An Evaluation of the Study Habits and Learning Strategies of Students in an Irish Medical School and their Correlation with Academic Success

Bickerdike, A and O’Tuathaigh, C and O’Flynn, S (2013) An Evaluation of the Study Habits and Learning Strategies of Students in an Irish Medical School and their Correlation with Academic Success. In: 6th scientific meeting of the Irish Network of Medical Educators (INMED), 21st February to Friday 22nd February 2013, University College Dublin, Dublin, Ireland.

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Official URL: https://iris.ucc.ie/live/!W_VA_PUBLICATION.POPUP?L...

Abstract

Background Recent studies have shown that a combination of personality factors, aptitude and study habits/strategies are strong determinants of academic success at medical school. In particular, there is limited evidence to suggest that study skills such as efficient time management and self testing are associated with better overall exam performance. AIMS AND OBJECTIVES To determine the successful and detrimental study habits and learning strategies of UCC medical students. METHODS A newly-devised questionnaire instrument investigating study habits (including use of social media during study), as well as the Approaches and Study Skills Inventory for Students (ASSIST; Tait et al., 1998), were distributed to Year 2 and final year UCC medical students. Year score percentage from the preceding year was the measure of academic achievement. RESULTS A significant difference in year score percentage was found between students who study consistently (M=66.33% SD=7.84%) and those who rely on lastminute study sessions (“cramming”) (M=66.33% SD=8.14%; p < 0.0001), as well as between students who used social networking sites often during study time (M=67.24% SD=9.18) vs. those who refrain from use during study (M=72.88% SD=9.11; p = 0.02). Year score percentage was positively correlated with effort management/organised studying strategy (rs[176]= 0.39, p < 0.01); conversely, a negative correlation was found between year score percentage and surface learning strategy (rs[177]= -0.34, p < 0.01). CONCLUSION These data indicate that effort management and organised studying should be promoted, and surface rote learning discouraged, as part of any effort to encourage development of study skills at medical school.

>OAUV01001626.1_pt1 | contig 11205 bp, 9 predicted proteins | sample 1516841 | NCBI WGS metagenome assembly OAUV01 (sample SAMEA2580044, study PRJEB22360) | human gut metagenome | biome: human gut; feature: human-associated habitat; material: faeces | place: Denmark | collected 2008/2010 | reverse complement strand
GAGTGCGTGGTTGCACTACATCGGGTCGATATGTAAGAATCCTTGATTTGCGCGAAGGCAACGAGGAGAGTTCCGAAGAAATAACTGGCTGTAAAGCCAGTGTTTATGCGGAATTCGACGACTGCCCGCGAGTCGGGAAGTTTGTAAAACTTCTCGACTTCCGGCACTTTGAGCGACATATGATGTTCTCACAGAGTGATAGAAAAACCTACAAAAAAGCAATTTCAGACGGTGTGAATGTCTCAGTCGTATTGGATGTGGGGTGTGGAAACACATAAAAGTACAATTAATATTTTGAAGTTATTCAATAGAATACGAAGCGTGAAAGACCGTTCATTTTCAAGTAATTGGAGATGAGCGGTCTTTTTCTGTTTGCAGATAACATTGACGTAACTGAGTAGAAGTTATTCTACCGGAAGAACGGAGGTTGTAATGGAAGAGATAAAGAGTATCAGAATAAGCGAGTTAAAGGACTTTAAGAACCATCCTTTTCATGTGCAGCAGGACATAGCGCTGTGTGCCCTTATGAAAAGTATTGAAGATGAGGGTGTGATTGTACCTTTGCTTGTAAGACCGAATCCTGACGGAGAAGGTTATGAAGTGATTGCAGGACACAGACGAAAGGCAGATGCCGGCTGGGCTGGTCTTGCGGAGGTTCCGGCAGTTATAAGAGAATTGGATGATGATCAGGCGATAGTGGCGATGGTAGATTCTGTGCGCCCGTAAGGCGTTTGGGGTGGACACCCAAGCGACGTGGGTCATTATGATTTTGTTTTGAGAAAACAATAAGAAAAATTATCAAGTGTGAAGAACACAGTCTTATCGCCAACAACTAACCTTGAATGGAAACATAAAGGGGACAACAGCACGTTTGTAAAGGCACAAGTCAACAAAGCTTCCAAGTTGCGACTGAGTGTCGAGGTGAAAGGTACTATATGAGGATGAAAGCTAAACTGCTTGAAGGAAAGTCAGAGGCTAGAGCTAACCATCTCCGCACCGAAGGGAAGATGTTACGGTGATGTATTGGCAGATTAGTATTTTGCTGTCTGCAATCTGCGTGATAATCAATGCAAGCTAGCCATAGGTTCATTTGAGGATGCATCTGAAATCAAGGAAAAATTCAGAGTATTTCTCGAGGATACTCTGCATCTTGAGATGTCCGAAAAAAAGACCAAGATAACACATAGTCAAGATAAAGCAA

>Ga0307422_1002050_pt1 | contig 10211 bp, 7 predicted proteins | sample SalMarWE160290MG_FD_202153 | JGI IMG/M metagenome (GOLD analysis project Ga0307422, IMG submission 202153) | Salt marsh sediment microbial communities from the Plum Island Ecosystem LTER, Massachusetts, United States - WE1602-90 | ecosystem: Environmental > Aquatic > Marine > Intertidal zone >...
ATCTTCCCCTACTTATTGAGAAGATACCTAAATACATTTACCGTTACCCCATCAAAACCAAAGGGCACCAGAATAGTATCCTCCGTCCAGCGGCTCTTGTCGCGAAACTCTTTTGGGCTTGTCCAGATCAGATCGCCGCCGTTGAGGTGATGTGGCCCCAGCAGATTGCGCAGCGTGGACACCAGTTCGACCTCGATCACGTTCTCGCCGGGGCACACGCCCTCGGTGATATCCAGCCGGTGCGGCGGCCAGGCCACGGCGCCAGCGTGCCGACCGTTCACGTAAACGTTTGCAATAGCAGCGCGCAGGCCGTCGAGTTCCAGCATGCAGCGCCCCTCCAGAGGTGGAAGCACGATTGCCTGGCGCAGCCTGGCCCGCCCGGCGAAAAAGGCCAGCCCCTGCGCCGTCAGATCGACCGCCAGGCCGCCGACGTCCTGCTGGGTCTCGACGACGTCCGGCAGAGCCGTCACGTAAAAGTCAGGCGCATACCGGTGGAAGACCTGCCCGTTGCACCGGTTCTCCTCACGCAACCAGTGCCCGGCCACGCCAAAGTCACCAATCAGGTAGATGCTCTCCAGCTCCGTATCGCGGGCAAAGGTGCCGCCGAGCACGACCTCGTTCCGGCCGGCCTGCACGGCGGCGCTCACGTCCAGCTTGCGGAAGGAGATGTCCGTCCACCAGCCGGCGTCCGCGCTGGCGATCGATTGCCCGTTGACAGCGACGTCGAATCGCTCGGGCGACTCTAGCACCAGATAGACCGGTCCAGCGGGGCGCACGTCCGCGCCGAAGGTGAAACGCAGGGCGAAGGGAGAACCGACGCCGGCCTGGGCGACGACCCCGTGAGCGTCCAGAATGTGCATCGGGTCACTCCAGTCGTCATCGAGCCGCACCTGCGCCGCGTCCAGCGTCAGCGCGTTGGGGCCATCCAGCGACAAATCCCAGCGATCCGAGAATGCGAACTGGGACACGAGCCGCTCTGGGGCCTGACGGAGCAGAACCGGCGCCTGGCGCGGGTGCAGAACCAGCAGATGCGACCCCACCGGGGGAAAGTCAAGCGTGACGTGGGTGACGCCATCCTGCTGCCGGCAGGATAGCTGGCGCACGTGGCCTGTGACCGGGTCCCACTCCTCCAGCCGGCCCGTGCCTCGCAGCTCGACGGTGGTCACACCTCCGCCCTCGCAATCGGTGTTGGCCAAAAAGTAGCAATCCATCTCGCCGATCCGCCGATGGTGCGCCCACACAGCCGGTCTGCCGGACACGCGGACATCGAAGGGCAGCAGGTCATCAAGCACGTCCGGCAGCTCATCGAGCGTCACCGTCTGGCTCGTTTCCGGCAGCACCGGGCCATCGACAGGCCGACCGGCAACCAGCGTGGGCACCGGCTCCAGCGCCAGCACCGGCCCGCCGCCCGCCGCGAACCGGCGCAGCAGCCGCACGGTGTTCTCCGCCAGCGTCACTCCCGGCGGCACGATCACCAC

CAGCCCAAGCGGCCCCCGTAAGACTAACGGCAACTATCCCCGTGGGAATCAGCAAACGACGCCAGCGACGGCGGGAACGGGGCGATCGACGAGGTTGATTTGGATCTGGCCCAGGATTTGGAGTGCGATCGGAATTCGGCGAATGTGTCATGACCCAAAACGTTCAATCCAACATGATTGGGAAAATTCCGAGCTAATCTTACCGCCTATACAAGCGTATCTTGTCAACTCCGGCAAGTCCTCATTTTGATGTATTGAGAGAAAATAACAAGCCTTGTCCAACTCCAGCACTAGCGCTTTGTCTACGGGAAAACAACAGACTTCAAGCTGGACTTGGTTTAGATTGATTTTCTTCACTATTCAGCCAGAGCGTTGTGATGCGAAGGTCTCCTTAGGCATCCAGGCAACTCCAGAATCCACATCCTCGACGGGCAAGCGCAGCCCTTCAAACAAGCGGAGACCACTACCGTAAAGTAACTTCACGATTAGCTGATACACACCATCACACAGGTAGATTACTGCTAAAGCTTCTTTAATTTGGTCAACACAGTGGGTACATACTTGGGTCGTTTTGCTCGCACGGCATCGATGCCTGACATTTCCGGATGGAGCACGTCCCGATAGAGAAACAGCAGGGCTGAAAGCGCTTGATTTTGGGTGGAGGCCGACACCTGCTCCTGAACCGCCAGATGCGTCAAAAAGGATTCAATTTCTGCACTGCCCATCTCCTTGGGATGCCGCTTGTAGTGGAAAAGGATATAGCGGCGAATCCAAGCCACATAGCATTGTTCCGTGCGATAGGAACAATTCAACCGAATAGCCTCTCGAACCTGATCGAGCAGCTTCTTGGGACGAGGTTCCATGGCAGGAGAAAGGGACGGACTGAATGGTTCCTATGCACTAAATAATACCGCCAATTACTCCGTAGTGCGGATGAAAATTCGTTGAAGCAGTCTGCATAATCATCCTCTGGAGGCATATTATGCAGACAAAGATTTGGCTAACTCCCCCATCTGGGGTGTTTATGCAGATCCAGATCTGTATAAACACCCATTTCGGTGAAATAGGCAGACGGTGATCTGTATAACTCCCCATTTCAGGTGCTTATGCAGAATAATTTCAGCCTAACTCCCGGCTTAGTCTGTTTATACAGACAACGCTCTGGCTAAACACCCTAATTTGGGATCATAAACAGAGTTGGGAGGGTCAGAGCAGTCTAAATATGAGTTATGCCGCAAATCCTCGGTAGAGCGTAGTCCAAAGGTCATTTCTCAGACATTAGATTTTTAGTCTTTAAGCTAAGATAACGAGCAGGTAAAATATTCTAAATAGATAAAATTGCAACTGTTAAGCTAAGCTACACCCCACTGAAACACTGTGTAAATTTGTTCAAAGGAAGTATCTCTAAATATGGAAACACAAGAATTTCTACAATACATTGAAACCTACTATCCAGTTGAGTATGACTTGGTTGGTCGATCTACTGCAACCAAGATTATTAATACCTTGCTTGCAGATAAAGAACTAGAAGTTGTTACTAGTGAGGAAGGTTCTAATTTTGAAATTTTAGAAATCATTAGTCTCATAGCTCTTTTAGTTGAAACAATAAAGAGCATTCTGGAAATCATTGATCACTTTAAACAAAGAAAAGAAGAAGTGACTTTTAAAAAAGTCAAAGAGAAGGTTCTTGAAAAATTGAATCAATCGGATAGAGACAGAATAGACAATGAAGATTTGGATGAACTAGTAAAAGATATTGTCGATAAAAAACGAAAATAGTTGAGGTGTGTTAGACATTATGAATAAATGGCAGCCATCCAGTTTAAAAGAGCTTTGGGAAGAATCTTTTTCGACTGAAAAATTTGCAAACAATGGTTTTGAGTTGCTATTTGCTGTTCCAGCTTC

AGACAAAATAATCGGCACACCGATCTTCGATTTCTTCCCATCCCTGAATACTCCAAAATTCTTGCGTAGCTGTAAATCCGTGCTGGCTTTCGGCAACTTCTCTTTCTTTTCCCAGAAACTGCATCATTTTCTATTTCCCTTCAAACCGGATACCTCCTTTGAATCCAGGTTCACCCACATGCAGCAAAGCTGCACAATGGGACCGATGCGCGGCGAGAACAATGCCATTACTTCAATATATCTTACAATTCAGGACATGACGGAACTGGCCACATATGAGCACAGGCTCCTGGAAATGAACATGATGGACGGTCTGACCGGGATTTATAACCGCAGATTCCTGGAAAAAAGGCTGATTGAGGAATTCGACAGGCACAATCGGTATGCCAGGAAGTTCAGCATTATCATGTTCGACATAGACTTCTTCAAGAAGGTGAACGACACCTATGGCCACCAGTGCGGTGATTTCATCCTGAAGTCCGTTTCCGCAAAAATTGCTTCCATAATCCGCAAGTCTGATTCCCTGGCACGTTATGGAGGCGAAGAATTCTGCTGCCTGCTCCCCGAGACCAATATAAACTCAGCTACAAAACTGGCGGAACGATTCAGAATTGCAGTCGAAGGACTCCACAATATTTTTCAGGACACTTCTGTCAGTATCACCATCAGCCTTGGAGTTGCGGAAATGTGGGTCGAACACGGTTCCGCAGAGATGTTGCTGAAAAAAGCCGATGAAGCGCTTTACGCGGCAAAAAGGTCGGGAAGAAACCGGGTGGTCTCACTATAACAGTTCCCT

Item Type: Conference or Workshop Item (Paper)
Depositing User: Colin Lowry
Last Modified: 27 Nov 2015 02:35
URI: http://eprints.teachingandlearning.ie/id/eprint/1781

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